Being the 5th in a miscellany of short posts to mark the 12 days of Christmas.
Standing in front of the candy counter, clutching my weekly allowance, I look longingly at the Cherry Blossom. Packaged in its own stylish box, it stands aloof from the array of cheap sponge toffee, bubble gum, chewy candies and jawbreakers, all enticingly at eye level. To my 9-year-old eyes, it represents the height of indulgence: so small, yet the same price as a full-size chocolate bar. I could buy it—I have enough money—but it would mean forgoing all other treats until next Saturday. On the mile-long walk home from the convenience store, I think, Maybe next week. And yet, week after week, the calculation of best bang for my quarter-buck leads me to pass over the Cherry Blossom. Reluctantly, regretfully, relentlessly. When I can afford a Cherry Blossom, I think, I’ll be rich.
For the next several years, the nearest I come to a Cherry Blossom is the single Lowney’s box of chocolate-covered maraschino cherries that appear—in our early 1960s home at least—only as a Christmas treat. Almost too sweet, they are impossible to savour slowly, collapsing in a drip of syrup down my front unless popped whole into my mouth. Rather than extinguishing the dream, though, they feed it: If the 20-to-a-box version is this good, how much more wonderful must the humungous one-to-a-box version be?
At what age I stopped bestowing my weekly allowance exclusively on the nearest candy counter, I can’t say: maybe when that allowance began to stretch to buying books from the Simpsons Sears discount bin. My next clear memory of the Cherry Blossom is as a 30-something, standing in line to pay for gasoline. The candy counter is no longer at eye level, but that distinctive box catches my eye just as effectively as ever it did. I didn’t know they were still making these, I think. And, indeed, the Walter M. Lowney company of my youth has been assimilated into Hershey through a corporate takeover, so the ‘they’ is different, but the ‘these’ look just the same. I stand indecisively for a moment, weighing the silliness of yielding to this impulse from the past against the silliness of not yielding to it, now that I can, finally, easily afford it. Seize the day! I think. Someone said that, didn’t they? I leave the store clutching my gas receipt and that prized little box.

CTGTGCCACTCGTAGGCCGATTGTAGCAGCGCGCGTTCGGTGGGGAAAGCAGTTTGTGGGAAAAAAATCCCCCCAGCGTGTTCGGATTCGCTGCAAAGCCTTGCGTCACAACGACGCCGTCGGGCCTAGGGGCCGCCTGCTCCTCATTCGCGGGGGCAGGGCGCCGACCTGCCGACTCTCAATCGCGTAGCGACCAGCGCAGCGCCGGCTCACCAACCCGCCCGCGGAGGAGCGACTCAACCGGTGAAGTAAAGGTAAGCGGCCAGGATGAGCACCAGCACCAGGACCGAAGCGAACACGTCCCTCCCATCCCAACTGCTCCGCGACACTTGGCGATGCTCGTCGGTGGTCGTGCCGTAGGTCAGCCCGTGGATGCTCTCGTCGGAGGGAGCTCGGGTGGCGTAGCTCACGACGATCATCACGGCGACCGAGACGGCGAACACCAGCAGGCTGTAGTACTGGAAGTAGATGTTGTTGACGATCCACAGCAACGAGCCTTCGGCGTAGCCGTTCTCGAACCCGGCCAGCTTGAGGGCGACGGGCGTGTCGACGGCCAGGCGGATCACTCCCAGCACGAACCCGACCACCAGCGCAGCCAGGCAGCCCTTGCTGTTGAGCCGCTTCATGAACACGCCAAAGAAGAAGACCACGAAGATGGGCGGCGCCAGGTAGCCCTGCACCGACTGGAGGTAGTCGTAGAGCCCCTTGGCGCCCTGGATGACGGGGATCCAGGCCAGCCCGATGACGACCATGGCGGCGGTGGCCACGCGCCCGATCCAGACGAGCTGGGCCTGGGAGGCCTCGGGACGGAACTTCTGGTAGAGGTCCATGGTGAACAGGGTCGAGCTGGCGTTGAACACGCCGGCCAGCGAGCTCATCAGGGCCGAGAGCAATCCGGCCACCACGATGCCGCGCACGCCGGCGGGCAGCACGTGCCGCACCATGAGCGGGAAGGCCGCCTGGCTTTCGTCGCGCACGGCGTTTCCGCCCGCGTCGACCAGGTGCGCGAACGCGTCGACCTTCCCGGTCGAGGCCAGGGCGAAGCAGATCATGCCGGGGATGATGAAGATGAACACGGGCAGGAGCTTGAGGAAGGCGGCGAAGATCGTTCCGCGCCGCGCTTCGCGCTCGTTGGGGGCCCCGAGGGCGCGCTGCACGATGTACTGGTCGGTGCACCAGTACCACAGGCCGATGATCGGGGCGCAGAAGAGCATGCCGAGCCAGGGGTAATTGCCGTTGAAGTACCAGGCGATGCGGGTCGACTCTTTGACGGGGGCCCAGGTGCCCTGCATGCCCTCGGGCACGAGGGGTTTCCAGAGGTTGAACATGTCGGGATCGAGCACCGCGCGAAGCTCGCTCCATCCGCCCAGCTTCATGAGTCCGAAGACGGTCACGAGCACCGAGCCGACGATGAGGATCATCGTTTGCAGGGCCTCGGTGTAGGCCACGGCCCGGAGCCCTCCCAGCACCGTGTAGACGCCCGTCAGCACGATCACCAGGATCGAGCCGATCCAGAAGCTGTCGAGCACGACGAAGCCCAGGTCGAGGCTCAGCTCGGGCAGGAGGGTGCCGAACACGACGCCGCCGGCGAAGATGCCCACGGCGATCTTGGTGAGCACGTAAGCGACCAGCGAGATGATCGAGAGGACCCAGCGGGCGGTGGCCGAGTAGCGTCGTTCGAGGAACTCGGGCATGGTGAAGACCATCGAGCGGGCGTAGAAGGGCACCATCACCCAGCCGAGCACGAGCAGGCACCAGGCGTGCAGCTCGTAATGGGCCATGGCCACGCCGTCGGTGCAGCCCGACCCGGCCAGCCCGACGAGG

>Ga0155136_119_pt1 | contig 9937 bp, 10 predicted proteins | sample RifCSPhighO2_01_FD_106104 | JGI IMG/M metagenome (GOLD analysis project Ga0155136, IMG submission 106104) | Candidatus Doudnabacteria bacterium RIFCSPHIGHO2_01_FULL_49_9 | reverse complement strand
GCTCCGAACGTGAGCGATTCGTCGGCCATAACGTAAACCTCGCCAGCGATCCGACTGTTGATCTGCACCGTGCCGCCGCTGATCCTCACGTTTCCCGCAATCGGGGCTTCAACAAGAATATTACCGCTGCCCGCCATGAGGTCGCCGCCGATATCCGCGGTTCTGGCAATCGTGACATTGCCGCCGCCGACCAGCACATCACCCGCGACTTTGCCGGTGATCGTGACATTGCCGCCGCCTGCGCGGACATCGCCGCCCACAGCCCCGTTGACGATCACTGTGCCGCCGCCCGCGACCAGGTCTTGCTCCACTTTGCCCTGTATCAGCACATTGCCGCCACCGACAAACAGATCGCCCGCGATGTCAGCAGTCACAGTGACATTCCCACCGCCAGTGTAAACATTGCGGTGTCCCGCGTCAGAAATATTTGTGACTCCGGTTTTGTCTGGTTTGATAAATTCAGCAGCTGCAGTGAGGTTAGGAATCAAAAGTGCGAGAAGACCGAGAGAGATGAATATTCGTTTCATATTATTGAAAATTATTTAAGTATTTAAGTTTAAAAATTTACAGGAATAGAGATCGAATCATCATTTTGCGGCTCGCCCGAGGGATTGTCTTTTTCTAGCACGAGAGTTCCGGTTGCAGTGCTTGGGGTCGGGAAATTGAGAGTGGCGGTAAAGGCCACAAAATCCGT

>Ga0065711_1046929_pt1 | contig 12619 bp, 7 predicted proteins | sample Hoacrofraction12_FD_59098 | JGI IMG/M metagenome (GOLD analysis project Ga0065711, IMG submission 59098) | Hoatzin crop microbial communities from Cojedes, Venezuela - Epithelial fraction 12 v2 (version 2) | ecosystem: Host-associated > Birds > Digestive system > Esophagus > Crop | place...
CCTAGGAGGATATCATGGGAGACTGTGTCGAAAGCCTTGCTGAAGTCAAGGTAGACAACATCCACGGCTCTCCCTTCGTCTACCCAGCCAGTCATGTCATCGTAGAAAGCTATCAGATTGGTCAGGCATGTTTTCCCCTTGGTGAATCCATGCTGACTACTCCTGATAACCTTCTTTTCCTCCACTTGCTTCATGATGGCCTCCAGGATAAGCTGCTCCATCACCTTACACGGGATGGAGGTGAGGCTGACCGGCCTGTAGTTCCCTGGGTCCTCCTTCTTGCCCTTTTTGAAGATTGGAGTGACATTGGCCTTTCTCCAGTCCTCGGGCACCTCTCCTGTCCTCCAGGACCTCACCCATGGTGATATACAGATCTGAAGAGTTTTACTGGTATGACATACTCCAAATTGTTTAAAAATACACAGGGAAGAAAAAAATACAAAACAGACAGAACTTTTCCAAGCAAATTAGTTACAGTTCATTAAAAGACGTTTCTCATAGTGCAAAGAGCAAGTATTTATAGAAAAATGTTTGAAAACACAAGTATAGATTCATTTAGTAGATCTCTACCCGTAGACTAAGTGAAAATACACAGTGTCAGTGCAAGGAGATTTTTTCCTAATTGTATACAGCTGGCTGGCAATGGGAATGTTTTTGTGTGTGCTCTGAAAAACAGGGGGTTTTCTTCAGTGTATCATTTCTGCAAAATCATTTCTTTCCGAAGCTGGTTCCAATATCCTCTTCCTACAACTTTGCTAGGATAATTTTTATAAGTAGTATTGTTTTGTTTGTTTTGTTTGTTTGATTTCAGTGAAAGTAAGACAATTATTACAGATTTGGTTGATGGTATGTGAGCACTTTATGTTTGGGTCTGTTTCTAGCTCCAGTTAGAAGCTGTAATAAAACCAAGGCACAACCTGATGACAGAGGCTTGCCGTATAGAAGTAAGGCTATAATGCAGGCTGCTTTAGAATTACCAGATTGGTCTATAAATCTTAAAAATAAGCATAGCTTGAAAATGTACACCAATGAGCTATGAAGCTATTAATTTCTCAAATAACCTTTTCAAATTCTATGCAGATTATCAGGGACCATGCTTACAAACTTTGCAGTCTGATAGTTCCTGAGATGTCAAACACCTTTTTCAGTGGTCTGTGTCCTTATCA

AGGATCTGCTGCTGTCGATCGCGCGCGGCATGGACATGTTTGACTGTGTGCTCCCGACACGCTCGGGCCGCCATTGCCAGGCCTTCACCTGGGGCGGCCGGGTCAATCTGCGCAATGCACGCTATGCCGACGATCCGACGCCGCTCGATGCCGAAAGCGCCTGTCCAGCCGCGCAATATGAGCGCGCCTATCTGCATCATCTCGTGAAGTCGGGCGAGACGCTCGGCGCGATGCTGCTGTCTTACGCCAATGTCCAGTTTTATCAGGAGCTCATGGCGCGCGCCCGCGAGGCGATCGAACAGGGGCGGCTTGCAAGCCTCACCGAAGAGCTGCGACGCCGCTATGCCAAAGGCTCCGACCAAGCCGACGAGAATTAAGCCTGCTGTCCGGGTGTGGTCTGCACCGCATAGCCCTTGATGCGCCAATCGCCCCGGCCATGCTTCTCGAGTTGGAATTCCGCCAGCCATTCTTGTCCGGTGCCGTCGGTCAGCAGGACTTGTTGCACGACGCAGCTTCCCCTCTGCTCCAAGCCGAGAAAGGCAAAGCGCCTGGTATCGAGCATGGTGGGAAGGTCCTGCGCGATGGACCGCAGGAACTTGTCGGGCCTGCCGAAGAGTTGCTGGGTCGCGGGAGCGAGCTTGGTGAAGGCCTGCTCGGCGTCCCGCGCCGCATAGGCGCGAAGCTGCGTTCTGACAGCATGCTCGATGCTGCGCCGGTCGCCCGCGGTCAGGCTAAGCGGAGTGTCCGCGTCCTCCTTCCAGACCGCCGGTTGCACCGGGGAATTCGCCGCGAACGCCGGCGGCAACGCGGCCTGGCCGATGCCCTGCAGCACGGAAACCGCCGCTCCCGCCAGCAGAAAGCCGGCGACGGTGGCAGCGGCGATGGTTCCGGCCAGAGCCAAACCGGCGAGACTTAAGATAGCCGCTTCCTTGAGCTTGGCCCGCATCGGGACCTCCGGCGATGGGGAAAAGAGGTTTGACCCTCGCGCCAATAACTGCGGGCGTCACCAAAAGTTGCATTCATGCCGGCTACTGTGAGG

Yet the Cherry Blossom—no longer unaffordable—is still unattainable, in some deep sense. My 30-something tastes lean more to rich, dark chocolate than to the sweet, cheap, nutty milk chocolate on offer here. I can finally afford the damn thing, all right, but I no longer want it.
You can’t go home again. Who said that? You can’t even go to the candy counter again. The day I am trying to seize is long past: the day I have to seize, as always, lies before me. When I can do that, I’ll be rich.